Mr. Schaetzel: Does this mean it’s traditional or contemporary?
Fr. Seraiah: It is both. We in the Ordinariate like very old traditional Catholic practices, yet we are truly heirs of Vatican II. Without that great council, it is not likely that anything like the Ordinariates would ever have happened. This is truly a new development of the Church, and it is also truly an old heritage restored.
Mr. Schaetzel: Would a regular Roman Catholic, diocesan as opposed to ordinariate, be able to understand things at Saint George and easily adapt to the way liturgy is celebrated there?
Fr. Seraiah: Very easily, yes; there is nothing in the old English language of our liturgy that is not easily understood. There are a number of prayers that we are used to which will sound new to most “diocesan” Catholics, as well as a couple things that are different about the structure of our Mass, but nothing that would shock anyone.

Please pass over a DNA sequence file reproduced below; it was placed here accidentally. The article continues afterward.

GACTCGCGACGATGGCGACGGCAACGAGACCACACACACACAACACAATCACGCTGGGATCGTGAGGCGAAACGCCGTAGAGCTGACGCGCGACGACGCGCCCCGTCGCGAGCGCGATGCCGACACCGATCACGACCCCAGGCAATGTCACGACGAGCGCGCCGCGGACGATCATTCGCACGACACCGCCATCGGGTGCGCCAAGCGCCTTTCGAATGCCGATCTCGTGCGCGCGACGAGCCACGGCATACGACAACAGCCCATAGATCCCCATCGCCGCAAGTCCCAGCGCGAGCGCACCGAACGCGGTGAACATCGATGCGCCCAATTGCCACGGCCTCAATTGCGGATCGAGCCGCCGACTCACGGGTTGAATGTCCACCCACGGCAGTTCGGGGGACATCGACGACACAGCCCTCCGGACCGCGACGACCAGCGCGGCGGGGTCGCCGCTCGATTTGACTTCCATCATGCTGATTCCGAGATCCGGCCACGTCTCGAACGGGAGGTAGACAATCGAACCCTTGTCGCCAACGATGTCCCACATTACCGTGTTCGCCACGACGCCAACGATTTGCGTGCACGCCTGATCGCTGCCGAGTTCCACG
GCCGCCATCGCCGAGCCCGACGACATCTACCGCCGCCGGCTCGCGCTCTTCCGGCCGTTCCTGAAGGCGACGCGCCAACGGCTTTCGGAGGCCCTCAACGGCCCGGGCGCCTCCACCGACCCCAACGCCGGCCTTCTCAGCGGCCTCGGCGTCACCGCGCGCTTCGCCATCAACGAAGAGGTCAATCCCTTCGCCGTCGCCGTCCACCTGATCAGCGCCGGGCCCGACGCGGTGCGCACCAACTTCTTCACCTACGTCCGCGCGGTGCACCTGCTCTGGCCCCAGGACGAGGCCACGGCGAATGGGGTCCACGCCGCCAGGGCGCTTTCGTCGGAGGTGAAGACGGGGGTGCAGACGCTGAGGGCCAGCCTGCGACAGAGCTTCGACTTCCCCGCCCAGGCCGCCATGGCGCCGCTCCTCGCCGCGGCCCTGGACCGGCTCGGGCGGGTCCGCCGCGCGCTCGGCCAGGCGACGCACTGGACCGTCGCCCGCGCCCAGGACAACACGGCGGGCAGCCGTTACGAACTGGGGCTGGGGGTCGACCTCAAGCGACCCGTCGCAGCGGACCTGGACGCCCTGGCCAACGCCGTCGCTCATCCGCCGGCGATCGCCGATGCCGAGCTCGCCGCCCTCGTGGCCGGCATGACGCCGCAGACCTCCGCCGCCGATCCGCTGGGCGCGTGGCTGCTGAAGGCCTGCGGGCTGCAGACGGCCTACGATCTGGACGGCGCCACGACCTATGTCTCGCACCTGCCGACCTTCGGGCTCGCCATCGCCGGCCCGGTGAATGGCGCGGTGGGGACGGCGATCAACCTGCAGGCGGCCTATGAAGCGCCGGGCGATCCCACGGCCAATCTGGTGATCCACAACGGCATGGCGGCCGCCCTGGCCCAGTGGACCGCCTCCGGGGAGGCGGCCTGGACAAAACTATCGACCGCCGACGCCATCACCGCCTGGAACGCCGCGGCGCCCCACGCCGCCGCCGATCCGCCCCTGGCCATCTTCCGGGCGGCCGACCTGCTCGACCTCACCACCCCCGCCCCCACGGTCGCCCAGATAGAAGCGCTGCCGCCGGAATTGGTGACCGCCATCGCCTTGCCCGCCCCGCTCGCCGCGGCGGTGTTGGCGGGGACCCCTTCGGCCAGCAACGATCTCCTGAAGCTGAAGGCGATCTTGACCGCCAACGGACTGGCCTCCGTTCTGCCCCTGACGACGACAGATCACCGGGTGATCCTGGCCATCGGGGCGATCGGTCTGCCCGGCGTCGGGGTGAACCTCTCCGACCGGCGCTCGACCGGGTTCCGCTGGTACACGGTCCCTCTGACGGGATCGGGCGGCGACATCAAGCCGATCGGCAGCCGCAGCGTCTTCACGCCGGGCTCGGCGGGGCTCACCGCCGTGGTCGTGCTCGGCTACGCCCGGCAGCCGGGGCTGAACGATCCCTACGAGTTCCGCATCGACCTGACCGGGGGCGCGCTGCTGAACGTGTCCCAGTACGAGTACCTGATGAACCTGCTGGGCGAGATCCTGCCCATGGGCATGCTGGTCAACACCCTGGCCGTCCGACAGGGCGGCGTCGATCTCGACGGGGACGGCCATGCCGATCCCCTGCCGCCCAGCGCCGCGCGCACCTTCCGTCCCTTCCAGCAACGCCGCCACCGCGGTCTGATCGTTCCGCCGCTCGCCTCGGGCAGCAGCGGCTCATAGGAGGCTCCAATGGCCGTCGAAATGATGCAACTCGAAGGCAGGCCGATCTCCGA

Mr. Schaetzel: So I take it this means that regular Roman Catholics can attend mass at Saint George, and meet their Sunday obligation there if so inclined?
Fr. Seraiah: Absolutely, in fact, we often have people from other local parishes stop in for a visit. Sometimes it is just because they are curious about our differences, other times it is because the time or location just happened to be convenient for them that week. Any Catholic is able to come to St. George and fulfill their Sunday or Holy day obligation, and even become a part of the parish if they wish to do so.
Mr. Schaetzel: What about Catholics who have a history as Anglicans, Episcopalians or Methodists, would they find all of this form of worship familiar or appealing?
Fr. Seraiah: They would all find it very familiar.
Mr. Schaetzel: This area is made up primarily of Baptists and Pentecostals. What about them, do they show any interest in this type of community and style of worship?